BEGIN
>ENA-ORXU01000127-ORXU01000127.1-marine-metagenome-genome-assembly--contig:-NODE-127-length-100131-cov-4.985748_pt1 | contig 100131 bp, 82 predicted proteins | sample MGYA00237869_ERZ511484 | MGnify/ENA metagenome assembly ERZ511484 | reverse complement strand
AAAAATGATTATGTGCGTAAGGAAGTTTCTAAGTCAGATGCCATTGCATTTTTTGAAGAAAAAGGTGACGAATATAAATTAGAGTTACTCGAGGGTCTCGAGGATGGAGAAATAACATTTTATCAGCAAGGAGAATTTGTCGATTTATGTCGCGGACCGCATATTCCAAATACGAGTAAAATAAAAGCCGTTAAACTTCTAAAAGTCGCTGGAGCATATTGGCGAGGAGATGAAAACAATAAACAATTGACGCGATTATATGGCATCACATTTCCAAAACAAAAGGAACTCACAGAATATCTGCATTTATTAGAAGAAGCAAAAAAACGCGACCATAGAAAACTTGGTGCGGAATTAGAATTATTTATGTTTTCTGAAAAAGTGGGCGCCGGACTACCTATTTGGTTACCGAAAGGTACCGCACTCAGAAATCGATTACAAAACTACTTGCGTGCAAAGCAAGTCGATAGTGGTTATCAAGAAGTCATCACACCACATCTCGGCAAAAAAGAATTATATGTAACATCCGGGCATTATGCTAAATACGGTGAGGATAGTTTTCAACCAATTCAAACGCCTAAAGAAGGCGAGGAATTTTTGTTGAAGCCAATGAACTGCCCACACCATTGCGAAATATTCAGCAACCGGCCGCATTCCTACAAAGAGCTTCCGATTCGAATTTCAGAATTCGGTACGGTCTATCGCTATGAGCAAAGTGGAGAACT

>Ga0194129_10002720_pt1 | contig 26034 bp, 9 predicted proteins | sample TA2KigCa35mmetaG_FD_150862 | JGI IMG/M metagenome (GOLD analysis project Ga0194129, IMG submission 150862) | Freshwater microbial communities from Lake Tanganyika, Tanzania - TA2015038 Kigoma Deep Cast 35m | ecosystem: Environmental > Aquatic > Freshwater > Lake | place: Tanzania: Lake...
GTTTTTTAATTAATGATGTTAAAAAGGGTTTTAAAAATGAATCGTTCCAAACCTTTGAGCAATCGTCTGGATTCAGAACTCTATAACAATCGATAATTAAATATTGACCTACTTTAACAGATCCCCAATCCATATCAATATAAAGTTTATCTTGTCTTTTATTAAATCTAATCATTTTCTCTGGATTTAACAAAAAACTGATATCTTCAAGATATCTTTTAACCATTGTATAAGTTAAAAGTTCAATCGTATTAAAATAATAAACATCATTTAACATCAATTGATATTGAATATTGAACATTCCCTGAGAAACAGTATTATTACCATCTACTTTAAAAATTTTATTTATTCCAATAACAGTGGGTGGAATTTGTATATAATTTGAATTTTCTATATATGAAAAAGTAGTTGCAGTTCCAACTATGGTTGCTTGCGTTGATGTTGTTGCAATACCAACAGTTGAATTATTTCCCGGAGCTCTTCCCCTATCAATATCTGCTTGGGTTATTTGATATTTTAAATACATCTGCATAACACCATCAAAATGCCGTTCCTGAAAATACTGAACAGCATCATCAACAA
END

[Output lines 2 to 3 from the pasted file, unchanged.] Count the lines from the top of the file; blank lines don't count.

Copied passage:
AAAAATGATTATGTGCGTAAGGAAGTTTCTAAGTCAGATGCCATTGCATTTTTTGAAGAAAAAGGTGACGAATATAAATTAGAGTTACTCGAGGGTCTCGAGGATGGAGAAATAACATTTTATCAGCAAGGAGAATTTGTCGATTTATGTCGCGGACCGCATATTCCAAATACGAGTAAAATAAAAGCCGTTAAACTTCTAAAAGTCGCTGGAGCATATTGGCGAGGAGATGAAAACAATAAACAATTGACGCGATTATATGGCATCACATTTCCAAAACAAAAGGAACTCACAGAATATCTGCATTTATTAGAAGAAGCAAAAAAACGCGACCATAGAAAACTTGGTGCGGAATTAGAATTATTTATGTTTTCTGAAAAAGTGGGCGCCGGACTACCTATTTGGTTACCGAAAGGTACCGCACTCAGAAATCGATTACAAAACTACTTGCGTGCAAAGCAAGTCGATAGTGGTTATCAAGAAGTCATCACACCACATCTCGGCAAAAAAGAATTATATGTAACATCCGGGCATTATGCTAAATACGGTGAGGATAGTTTTCAACCAATTCAAACGCCTAAAGAAGGCGAGGAATTTTTGTTGAAGCCAATGAACTGCCCACACCATTGCGAAATATTCAGCAACCGGCCGCATTCCTACAAAGAGCTTCCGATTCGAATTTCAGAATTCGGTACGGTCTATCGCTATGAGCAAAGTGGAGAACT

>Ga0194129_10002720_pt1 | contig 26034 bp, 9 predicted proteins | sample TA2KigCa35mmetaG_FD_150862 | JGI IMG/M metagenome (GOLD analysis project Ga0194129, IMG submission 150862) | Freshwater microbial communities from Lake Tanganyika, Tanzania - TA2015038 Kigoma Deep Cast 35m | ecosystem: Environmental > Aquatic > Freshwater > Lake | place: Tanzania: Lake...